Stock futures fell from all-time highs over the weekend to send stocks and index ETFs lower on Monday, as Bitcoin and technology sector losses dragged down the major benchmarks.
The Dow Jones Industrial Average slipped roughly 0.5% from a record high, while the S&P 500 declined 0.6% after closing at a new high on Friday. Meanwhile, the Nasdaq Composite, weighed down by losing tech stocks, fell 1.2%.
Also hurting investor sentiment was Bitcoin. The cryptocurrency was brutalized over the weekend after notching an all-time high of just shy of $65,000 last week, according to data from Coin Metrics. At one point, Bitcoin had tumbled as much as 19% from that record high over the weekend. The cryptocurrency was last trading near $54,815 as of noon Monday.
The move in the famed crypto was damaging for companies like Tesla, a key holder of bitcoin, which fell over 4%. Coinbase, which just made its public appearance last week, lost over 3% as well.
“Whenever a headline grabbing asset sees a big decline at a time when the broad market stands at an expensive level, it usually has a negative impact on the stock market even if it’s only short-lived,” said Matt Maley, chief market strategist at Miller Tabak.
Bank stocks were lower as investors logged gains following big earnings from the sector last week. Goldman Sachs slipped 1.3% while Wells Fargo declined 0.3%, helping to push ETFs like the Invesco KBW Bank ETF (KBWB) lower on Monday.
Volatility Creeping Higher Once More
Volatility, as seen through the CBOE Volatility Index or VIX, had also continued to compress recently, floating near a 14-month low as stocks remained close to all-time highs. But on Monday the index is climbing back above 20.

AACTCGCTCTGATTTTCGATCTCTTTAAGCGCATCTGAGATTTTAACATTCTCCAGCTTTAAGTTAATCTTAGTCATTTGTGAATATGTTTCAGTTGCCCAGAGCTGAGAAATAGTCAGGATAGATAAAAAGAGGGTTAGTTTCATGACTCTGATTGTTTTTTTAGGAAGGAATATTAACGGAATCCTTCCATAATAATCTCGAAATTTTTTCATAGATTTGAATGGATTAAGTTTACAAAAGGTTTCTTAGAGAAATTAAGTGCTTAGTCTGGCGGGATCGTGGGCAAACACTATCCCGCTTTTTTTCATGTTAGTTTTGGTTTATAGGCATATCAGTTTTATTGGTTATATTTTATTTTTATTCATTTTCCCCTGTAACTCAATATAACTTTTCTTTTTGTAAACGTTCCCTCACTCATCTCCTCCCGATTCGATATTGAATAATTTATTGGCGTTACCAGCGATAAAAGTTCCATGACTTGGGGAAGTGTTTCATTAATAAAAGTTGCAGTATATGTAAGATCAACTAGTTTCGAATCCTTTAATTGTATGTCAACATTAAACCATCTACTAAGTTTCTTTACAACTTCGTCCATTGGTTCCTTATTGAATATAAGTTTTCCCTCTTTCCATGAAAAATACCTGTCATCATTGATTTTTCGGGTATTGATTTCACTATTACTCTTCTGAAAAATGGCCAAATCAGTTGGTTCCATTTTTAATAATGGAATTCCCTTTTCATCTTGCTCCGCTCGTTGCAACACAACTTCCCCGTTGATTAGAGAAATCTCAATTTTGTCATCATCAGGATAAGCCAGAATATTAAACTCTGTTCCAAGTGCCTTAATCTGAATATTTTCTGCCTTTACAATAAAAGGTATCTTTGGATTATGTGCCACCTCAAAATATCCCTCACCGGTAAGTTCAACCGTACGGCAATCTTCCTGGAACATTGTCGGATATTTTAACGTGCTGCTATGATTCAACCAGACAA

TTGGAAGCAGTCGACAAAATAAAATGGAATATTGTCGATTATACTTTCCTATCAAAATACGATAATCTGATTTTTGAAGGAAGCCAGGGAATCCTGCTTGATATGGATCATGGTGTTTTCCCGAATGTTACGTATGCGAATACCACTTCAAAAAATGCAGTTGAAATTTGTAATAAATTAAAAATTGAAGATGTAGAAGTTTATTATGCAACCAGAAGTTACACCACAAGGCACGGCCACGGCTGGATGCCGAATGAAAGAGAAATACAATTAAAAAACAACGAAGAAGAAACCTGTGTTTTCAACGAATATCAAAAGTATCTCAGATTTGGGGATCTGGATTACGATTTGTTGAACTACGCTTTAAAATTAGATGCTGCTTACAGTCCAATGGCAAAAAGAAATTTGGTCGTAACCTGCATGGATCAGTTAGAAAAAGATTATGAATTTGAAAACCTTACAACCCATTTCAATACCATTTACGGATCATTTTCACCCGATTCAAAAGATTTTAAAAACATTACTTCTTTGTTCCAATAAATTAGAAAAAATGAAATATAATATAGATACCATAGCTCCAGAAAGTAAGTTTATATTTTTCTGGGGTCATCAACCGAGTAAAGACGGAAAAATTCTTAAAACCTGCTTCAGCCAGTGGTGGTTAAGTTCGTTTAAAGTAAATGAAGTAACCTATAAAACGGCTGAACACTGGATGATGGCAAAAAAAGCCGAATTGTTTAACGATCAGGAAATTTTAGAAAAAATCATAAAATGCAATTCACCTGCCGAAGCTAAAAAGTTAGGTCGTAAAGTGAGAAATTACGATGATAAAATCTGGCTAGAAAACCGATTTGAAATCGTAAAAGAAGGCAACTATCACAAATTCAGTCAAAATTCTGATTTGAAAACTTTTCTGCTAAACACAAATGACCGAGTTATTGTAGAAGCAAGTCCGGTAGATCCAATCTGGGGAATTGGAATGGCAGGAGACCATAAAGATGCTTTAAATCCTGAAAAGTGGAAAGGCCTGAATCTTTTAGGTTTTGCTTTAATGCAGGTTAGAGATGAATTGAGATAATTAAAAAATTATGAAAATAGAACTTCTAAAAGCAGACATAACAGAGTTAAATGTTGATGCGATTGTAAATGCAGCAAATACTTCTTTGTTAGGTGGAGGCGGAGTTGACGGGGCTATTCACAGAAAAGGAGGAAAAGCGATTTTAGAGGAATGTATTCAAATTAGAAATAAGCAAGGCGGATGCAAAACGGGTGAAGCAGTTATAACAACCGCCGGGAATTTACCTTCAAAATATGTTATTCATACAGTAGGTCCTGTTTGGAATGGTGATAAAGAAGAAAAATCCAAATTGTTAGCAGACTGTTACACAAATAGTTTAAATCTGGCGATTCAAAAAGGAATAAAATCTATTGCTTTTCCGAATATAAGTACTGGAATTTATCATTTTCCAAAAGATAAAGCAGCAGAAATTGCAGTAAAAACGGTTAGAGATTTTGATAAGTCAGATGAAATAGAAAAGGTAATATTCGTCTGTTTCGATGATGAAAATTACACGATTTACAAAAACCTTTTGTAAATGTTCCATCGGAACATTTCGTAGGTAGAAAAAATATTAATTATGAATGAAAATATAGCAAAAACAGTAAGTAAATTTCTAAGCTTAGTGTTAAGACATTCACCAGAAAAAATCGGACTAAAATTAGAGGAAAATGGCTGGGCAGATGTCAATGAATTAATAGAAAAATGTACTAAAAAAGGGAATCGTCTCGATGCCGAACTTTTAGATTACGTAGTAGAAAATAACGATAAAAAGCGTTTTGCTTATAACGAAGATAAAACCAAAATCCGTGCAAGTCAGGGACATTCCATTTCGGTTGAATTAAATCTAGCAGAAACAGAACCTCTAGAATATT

“The S&P 500 has reached new highs while volatility has sharply declined. Low volatility has outweighed low correlations among stocks, driving return dispersion back below the long-term average,” David Kostin, Goldman Sachs chief U.S. equity strategist, said in a note Monday.
“As the U.S. moves beyond key macro events such as the 2020 election, the $1.9 trillion fiscal stimulus package, and peak economic activity, we expect three defining themes for markets will be tax reform, infrastructure, and pricing power,” Kostin said.
The major stock benchmarks had a solid performance last week thanks to robust earnings and strong economic data. The S&P and Dow added 1.38% and 1.18% last week respectively for a month of consecutive gains, while the Nasdaq hit its third positive week in a row.
The moves higher even prompted key bank UBS on Friday to adjust its forecast for the year. The firm now predicts the S&P 500 will finish the year at 4,400, about 5% from its Friday close.
“While investing at all-time highs may be daunting for some, we believe there is more upside ahead,” the firm wrote in a note to clients. “Following two rounds of stimulus deployed in the quarter and the ongoing vaccination effort, there is growing evidence that U.S. economic activity is picking up. The latest jobs data, business sentiment readings, and retail sales all point to a strong recovery.”
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